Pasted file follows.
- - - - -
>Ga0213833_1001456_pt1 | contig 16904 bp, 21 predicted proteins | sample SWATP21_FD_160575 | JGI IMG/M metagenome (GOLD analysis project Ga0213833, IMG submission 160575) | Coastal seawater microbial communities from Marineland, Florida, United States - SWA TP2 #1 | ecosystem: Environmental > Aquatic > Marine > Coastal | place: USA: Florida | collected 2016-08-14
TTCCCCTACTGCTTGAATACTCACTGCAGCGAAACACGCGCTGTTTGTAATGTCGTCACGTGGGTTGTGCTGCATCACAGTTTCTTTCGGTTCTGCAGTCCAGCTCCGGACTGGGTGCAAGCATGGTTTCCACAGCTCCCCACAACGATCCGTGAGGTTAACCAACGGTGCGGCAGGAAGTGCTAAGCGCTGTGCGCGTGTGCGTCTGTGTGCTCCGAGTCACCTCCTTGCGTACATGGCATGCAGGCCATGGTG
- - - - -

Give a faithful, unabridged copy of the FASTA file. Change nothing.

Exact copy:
>Ga0213833_1001456_pt1 | contig 16904 bp, 21 predicted proteins | sample SWATP21_FD_160575 | JGI IMG/M metagenome (GOLD analysis project Ga0213833, IMG submission 160575) | Coastal seawater microbial communities from Marineland, Florida, United States - SWA TP2 #1 | ecosystem: Environmental > Aquatic > Marine > Coastal | place: USA: Florida | collected 2016-08-14
TTCCCCTACTGCTTGAATACTCACTGCAGCGAAACACGCGCTGTTTGTAATGTCGTCACGTGGGTTGTGCTGCATCACAGTTTCTTTCGGTTCTGCAGTCCAGCTCCGGACTGGGTGCAAGCATGGTTTCCACAGCTCCCCACAACGATCCGTGAGGTTAACCAACGGTGCGGCAGGAAGTGCTAAGCGCTGTGCGCGTGTGCGTCTGTGTGCTCCGAGTCACCTCCTTGCGTACATGGCATGCAGGCCATGGTG